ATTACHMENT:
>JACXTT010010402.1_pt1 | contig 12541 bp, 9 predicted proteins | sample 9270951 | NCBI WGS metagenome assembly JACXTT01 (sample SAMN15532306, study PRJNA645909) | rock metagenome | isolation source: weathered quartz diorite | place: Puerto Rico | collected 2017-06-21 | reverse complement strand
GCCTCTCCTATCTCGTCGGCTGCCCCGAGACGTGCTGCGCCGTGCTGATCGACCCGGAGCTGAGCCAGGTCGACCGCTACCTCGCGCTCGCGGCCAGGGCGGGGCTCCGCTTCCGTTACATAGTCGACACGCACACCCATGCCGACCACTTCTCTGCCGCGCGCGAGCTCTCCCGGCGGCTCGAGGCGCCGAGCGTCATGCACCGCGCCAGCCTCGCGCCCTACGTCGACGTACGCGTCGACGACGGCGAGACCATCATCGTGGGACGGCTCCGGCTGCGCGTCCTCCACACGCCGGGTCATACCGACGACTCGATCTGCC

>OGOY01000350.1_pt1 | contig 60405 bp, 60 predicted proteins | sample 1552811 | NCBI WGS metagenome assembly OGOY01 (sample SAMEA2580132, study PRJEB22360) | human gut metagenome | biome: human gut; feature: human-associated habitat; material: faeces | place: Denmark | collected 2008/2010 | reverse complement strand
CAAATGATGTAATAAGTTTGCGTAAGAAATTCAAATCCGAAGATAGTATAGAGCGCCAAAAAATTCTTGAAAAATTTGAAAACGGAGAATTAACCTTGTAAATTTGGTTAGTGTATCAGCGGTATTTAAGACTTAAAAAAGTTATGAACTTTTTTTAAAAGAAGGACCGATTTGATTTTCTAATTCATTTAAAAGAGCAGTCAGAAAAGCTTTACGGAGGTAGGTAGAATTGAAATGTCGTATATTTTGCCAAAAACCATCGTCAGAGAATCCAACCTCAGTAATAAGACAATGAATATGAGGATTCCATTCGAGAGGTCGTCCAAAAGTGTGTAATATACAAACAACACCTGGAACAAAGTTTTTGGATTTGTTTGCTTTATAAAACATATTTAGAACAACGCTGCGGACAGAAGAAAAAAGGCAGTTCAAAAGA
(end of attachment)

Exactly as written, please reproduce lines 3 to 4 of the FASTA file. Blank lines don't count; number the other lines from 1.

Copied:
>OGOY01000350.1_pt1 | contig 60405 bp, 60 predicted proteins | sample 1552811 | NCBI WGS metagenome assembly OGOY01 (sample SAMEA2580132, study PRJEB22360) | human gut metagenome | biome: human gut; feature: human-associated habitat; material: faeces | place: Denmark | collected 2008/2010 | reverse complement strand
CAAATGATGTAATAAGTTTGCGTAAGAAATTCAAATCCGAAGATAGTATAGAGCGCCAAAAAATTCTTGAAAAATTTGAAAACGGAGAATTAACCTTGTAAATTTGGTTAGTGTATCAGCGGTATTTAAGACTTAAAAAAGTTATGAACTTTTTTTAAAAGAAGGACCGATTTGATTTTCTAATTCATTTAAAAGAGCAGTCAGAAAAGCTTTACGGAGGTAGGTAGAATTGAAATGTCGTATATTTTGCCAAAAACCATCGTCAGAGAATCCAACCTCAGTAATAAGACAATGAATATGAGGATTCCATTCGAGAGGTCGTCCAAAAGTGTGTAATATACAAACAACACCTGGAACAAAGTTTTTGGATTTGTTTGCTTTATAAAACATATTTAGAACAACGCTGCGGACAGAAGAAAAAAGGCAGTTCAAAAGA